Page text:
, , , ,

Robert Frost is a deceptive poet. His poems seem obvious and simplistic – at first blush and certainly when compared a contemporary like T.S. Eliot. But the simplicity is a trick. In this way he reminds me of St. John as opposed to St. Paul. St. John writes seeming simplicity and candor, but the sheer apparent simplicity is the means of the depth. 

To take another comparison: Shakespeare last play, The Tempest is seemingly the simplest of all his plays (except perhaps his early comedies) and yet it child like simplicity conceals its depth. Here is a seeming simple poem 

There’s a patch of old snow in a corner

That should I have guessed

Was a blow-away paper the rain

Had brought to rest.

It is speckled with grime as if 

Small print overspread it,

The news of a day I’ve forgotten—

If I ever read it.

There is a sense in the world is invisible to us. We fill in spaces, create meaning, ignore this or that. It is not that pure blank fills our mind, it is that a re-construction, a distortion or domestication takes up our mind. Thus, we see things and yet don’t. 

This poem is an invitation in the moment where something invisible becomes visible for a moment. At first read, the poem is remarkably simple: Frost notices something in a corner. It is a scrap of snow, but it really looks like some crumbled newspaper. 

But as we consider the poem there is a bit more. He didn’t actually mistake the snow for a newspaper: Rather, there seems to be a missing step in the thought: if I had not noticed it was snow, I probably would have thought it was just a newspaper.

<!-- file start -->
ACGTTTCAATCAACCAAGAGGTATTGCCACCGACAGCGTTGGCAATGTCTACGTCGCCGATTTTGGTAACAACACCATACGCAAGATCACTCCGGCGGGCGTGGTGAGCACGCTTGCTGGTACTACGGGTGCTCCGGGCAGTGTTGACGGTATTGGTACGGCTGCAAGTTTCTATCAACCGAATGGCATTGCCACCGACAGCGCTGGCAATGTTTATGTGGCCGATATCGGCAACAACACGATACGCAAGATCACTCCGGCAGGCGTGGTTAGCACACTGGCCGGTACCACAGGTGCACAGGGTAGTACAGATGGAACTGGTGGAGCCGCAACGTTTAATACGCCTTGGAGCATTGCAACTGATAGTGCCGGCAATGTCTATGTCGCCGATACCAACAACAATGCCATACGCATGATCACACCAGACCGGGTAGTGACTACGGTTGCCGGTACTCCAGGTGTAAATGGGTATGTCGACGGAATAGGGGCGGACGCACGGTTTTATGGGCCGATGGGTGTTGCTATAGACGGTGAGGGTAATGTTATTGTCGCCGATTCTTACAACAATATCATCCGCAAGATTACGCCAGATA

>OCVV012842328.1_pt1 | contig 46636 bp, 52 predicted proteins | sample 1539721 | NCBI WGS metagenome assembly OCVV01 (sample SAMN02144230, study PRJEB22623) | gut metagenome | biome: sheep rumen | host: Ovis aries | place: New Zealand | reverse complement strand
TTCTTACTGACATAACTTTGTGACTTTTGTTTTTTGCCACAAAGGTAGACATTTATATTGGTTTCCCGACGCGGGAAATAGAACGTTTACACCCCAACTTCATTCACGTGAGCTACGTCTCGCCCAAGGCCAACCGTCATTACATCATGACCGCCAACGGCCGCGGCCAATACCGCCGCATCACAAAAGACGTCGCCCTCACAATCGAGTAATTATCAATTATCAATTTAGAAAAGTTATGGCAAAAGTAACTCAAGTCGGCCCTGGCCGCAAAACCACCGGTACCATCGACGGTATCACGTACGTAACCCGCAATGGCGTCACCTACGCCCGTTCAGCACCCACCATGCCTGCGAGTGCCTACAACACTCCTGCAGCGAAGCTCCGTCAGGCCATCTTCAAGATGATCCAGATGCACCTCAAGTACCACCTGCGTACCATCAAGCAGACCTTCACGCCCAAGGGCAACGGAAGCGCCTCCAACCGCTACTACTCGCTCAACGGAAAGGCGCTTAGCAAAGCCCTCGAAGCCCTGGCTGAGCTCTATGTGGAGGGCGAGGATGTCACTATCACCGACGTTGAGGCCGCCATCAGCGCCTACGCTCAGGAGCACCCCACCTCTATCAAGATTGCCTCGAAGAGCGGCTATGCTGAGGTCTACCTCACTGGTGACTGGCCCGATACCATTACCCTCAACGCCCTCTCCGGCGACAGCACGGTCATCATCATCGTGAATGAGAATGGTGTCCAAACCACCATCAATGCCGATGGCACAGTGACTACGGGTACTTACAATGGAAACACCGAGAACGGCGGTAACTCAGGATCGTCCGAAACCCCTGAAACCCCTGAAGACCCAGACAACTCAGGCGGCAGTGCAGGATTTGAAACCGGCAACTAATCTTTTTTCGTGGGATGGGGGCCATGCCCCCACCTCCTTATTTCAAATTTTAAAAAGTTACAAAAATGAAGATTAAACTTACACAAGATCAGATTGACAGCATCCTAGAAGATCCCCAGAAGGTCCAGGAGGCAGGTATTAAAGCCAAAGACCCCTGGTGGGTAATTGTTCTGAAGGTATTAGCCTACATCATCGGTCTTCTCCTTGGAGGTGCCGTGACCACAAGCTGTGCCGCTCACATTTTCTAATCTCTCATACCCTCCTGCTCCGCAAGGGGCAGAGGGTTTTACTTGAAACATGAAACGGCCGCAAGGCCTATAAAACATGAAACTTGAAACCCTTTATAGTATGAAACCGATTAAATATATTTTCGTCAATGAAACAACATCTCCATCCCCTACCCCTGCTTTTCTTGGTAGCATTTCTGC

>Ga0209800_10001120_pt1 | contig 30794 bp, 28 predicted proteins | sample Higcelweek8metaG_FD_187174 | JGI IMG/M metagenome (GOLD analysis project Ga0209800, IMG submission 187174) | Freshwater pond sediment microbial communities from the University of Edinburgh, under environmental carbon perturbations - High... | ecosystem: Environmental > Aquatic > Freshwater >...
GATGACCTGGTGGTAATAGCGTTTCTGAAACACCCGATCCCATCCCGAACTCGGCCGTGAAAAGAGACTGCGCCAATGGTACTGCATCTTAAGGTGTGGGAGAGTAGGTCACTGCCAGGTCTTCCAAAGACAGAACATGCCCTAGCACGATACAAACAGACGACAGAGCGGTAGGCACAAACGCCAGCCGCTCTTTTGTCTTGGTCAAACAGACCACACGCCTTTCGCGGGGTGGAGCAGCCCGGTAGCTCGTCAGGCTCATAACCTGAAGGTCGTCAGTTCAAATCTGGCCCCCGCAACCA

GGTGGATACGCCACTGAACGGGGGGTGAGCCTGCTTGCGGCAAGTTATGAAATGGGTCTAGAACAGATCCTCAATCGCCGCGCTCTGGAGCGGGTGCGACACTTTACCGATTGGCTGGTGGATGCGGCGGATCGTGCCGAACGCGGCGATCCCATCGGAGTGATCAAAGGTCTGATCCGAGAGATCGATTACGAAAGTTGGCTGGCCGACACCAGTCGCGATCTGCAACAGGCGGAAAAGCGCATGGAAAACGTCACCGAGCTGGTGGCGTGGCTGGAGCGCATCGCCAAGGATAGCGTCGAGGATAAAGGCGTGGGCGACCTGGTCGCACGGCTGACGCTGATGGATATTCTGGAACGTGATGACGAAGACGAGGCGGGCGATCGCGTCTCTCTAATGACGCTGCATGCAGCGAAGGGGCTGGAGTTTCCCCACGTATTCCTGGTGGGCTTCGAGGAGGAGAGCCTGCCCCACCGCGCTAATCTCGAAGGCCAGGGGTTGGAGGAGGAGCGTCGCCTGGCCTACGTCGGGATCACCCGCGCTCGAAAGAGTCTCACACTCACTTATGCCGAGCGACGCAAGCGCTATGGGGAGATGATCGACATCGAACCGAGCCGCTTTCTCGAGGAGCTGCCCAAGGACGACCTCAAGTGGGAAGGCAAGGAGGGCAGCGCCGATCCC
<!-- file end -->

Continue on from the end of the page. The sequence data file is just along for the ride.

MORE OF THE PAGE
But there is yet another twist: Rather than merely mistaking the snow as if it were old newspaper, his contemplation actually turns the snow into newspaper:

It is speckled with grime as if 

Small print overspread it,

Thus, it is not that he mistook the snow for newspaper and then realized it was snow. Rather, he saw it was snow and then by the power of imagination transformed it into newspaper. 

So rather than being a snow which has mistaken for a newspaper and so passed by without consideration, the snow has become a newspaper in the fact of his consideration:

The news of a day I’ve forgotten

The grime in the snow is the recordation of some day. And now we come to the twist of the knife, the thing that was missed:

If I ever read it.

Thus, the patch of snow is a newspaper of some day that Frost may have actually missed. There was something which is passed, which he did not see. This patch of snow is a newspaper from that day. This also brings up another point: a thing is not comprehensible, really, until it is turned into words. You listen to music or see and painting – but to communicate what has happened, you must turn that event into words. You don’t hum the symphony, you speak of it. You don’t repaint the painting, you explain it. 

And this brings us to one more consideration here: the poem itself. 

The poet seems snow and thinks of a newspaper – a written record — from a day he had missed. He then turns that event into a written record of human words and brings us into his moment. I, by reading the poem and thinking along with him, am looking – by means of his words – at the snow, which is itself a kind of record something missed. And now, Frost’s missed day becomes my missed day.